Rene was born in Paris on July 2, 1904 in the family of the industrialist Jean Lacoste, the owner of a network of factories producing cars “Spanish-Suiza” (La Нispano-Suiza Automobiles). Being not quite a healthy child – he was pestering chronic bronchitis, Rene became interested in tennis.
One day, in 1910, they invited the French journalist Pierre Albarran, a major tennis authority, to the Club de sport, located on Saussure Street in Paris, and showed a thin, pale boy. He held the racket in the middle of the handle, ran around the court like a hare, and hit the balls with the accuracy of a metronome. The guy made an impression on the “examination committee.” Albarran recalls that everyone was of the same opinion: this young man had a good future, but no one had the idea that at 21, Lacoste would be the first racket of the world.
What an amazing path he has come! What will and perseverance this young man showed in exhausting training, to whom his father recommended leaving the sport at the age of fifteen, believing that his son is completely lacking in abilities! At twenty, Lacoste became a real athlete, able to train for three hours in the morning, and fight for another three hours in the afternoon (at that time it was unusual), reminding with his game a perfectly adjusted, non-interruption mechanism. Continue reading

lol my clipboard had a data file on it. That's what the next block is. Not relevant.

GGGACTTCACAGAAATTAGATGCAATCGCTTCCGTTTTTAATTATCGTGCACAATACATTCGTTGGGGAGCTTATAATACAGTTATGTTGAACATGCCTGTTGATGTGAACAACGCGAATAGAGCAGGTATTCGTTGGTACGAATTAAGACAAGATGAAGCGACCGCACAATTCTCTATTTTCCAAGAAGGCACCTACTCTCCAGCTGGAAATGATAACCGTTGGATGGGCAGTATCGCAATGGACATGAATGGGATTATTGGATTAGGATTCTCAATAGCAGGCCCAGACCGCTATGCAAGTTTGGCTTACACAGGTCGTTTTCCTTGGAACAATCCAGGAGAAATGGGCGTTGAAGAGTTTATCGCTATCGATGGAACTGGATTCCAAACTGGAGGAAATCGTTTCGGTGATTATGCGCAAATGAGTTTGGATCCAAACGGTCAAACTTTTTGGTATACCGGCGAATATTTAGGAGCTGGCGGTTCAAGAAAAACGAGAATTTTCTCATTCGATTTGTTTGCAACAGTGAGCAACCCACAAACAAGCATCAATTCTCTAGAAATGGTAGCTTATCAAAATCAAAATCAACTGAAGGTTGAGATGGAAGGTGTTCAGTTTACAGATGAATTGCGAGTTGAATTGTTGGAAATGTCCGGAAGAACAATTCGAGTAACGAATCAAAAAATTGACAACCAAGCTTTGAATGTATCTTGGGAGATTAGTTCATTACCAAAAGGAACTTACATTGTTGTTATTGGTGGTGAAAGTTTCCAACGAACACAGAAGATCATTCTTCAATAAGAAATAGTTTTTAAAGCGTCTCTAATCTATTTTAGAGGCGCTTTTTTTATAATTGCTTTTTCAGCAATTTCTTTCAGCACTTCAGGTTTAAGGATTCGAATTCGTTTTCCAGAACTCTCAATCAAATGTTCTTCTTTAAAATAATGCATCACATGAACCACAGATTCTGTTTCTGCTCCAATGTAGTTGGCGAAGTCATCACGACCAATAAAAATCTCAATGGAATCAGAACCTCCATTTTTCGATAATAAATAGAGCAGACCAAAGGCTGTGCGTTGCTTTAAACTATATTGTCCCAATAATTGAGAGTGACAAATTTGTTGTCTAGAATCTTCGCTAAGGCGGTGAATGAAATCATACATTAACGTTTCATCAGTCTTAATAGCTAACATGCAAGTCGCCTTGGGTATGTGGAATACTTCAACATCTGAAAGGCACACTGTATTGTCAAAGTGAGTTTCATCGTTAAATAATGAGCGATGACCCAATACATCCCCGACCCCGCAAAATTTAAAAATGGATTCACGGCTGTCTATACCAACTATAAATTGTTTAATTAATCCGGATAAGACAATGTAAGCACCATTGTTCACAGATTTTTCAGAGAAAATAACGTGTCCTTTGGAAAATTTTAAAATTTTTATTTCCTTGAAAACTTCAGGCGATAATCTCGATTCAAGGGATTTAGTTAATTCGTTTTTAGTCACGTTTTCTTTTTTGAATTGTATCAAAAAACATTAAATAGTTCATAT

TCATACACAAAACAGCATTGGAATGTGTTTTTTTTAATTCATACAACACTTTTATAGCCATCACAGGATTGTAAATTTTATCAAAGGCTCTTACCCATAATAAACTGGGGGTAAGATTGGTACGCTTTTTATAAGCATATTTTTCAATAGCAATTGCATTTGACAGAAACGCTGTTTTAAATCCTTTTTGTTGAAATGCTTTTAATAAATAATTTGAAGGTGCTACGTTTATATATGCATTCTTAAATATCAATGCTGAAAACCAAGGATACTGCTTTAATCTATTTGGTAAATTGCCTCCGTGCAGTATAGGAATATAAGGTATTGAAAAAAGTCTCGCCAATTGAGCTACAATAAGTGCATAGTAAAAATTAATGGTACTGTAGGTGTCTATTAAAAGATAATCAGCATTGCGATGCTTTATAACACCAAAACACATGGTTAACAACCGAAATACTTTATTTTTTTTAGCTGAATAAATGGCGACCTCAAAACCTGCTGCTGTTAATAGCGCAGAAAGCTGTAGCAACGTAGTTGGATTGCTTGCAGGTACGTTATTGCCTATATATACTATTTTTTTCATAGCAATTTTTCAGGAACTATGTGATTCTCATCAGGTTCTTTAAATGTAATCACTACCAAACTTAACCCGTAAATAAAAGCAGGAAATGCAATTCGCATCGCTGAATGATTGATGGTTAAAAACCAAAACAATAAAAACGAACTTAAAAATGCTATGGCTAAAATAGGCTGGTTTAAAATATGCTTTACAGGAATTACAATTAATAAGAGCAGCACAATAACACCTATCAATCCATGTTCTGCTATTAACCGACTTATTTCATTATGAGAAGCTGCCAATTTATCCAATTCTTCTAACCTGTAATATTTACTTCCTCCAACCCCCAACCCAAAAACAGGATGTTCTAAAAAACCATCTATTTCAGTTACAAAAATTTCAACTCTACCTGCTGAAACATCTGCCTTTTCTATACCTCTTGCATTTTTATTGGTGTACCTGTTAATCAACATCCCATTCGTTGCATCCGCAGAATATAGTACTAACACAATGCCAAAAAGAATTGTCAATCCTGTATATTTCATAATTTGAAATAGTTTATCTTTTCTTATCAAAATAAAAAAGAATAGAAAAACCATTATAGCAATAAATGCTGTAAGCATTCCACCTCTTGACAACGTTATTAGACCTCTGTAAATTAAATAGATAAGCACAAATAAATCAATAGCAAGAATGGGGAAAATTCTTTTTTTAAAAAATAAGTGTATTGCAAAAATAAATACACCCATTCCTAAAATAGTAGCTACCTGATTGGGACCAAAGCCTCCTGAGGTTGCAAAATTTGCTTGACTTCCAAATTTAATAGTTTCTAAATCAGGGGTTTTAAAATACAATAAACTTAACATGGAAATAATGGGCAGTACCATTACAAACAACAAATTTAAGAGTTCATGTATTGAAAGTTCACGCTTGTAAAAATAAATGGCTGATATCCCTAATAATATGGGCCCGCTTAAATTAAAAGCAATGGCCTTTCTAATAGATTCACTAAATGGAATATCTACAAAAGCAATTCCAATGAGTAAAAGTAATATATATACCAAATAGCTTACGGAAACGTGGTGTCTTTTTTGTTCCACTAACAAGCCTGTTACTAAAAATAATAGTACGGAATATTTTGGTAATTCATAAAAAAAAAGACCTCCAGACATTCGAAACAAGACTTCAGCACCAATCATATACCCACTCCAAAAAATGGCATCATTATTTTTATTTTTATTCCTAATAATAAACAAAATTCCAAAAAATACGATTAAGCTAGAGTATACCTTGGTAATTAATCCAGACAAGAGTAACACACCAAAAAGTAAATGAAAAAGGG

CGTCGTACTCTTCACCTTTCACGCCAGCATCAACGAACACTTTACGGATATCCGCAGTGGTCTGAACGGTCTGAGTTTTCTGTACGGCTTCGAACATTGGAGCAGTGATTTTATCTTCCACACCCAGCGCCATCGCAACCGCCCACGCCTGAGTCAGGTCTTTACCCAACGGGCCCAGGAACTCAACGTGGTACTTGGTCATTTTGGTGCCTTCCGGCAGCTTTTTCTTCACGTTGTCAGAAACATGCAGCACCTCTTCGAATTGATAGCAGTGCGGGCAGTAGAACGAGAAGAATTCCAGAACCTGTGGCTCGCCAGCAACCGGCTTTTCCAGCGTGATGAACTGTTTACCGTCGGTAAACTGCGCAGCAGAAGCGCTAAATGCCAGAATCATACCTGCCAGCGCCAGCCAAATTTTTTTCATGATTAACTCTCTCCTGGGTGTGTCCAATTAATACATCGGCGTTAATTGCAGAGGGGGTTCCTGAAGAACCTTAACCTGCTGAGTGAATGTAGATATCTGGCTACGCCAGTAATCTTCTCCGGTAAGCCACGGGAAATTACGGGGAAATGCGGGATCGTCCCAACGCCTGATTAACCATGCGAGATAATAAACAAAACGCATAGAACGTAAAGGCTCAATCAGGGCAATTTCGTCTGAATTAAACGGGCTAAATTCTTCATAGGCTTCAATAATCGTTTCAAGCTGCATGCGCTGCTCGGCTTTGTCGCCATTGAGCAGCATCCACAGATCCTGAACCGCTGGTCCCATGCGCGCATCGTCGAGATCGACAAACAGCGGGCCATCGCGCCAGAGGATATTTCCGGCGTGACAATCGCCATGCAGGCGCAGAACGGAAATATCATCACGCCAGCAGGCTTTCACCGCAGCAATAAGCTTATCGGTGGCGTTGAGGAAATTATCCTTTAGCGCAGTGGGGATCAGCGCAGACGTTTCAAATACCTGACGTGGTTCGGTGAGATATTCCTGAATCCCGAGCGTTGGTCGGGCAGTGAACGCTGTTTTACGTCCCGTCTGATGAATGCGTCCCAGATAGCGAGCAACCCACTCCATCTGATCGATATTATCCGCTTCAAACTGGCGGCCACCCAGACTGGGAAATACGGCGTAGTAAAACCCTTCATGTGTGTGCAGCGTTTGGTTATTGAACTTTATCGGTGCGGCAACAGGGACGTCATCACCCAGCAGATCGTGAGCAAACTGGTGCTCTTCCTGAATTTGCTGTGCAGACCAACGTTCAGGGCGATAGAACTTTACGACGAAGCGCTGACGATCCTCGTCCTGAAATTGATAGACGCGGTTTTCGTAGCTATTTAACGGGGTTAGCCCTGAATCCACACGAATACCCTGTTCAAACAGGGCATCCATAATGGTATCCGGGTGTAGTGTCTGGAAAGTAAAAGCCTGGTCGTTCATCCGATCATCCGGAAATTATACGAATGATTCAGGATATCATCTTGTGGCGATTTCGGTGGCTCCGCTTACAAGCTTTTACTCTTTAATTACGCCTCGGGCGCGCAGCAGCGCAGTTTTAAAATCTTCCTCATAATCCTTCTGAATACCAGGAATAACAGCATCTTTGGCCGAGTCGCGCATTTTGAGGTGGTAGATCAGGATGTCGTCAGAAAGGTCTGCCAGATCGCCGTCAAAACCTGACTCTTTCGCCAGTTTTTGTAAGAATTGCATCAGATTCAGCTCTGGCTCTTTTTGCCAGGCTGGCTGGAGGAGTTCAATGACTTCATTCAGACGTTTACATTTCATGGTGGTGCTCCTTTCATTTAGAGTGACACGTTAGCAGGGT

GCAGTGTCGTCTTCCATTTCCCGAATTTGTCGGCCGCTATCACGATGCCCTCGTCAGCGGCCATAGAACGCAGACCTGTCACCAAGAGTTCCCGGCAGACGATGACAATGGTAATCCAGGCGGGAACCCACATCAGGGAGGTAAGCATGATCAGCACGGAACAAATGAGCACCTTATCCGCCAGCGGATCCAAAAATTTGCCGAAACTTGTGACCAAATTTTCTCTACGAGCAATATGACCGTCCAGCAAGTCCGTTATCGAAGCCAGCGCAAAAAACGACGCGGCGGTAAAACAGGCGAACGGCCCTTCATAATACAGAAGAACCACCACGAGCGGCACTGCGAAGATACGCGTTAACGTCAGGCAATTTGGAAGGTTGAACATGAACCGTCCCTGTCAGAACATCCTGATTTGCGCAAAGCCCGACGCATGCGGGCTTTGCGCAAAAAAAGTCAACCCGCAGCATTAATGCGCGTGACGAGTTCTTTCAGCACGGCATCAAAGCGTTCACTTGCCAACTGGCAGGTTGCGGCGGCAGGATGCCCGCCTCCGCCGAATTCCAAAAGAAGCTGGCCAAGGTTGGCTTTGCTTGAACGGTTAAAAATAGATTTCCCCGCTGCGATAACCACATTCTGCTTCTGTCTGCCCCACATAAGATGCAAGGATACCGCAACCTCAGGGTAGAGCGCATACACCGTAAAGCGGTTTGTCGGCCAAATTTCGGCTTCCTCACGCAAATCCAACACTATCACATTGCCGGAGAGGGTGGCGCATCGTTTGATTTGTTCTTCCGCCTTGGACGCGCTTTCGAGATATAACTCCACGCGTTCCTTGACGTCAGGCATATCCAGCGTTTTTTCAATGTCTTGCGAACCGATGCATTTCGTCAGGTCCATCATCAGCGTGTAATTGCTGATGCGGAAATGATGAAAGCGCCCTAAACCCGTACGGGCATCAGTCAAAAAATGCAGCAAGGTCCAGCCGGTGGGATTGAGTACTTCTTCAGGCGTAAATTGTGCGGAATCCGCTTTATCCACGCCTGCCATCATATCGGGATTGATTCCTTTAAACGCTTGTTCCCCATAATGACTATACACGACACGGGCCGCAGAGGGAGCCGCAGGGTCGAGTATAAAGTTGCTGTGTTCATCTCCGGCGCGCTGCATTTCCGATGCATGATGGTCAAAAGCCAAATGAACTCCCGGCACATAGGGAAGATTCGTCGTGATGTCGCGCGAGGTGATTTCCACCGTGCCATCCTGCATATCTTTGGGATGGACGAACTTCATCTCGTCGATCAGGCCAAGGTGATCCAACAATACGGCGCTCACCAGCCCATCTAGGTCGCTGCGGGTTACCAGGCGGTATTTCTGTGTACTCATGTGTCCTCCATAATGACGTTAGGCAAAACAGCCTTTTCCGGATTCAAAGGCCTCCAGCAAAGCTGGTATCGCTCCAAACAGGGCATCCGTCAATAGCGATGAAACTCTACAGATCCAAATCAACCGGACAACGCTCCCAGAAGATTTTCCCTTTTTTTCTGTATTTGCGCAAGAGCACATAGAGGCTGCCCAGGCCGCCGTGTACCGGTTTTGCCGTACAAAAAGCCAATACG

An important component of the training process in any sport, and tennis is no exception. The main goal of the warm-up is to prepare the tennis player for training or competition in the best condition, warming up the muscles and reducing injuries. Many players underestimate the importance of warming up, neglecting it, which often leads to injury. The joints are particularly susceptible to the load on the court, so close attention should be paid to their heating.
General warm-up information Continue reading
The Hopman Cup can be called unique and even paradoxical, combining the features of some world tournaments and at the same time unlike any of them. But first things first…
The tournament is on the first line in the calendar of famous tennis players and fans. Why only famous? Because the organizers (until 2002 – director Paul McNami, since 2002 – the International Tennis Association, and since 2012 – the Australian Tennis Association) decide for themselves whom to invite to the competition, and there are only 8 vacant places. Continue reading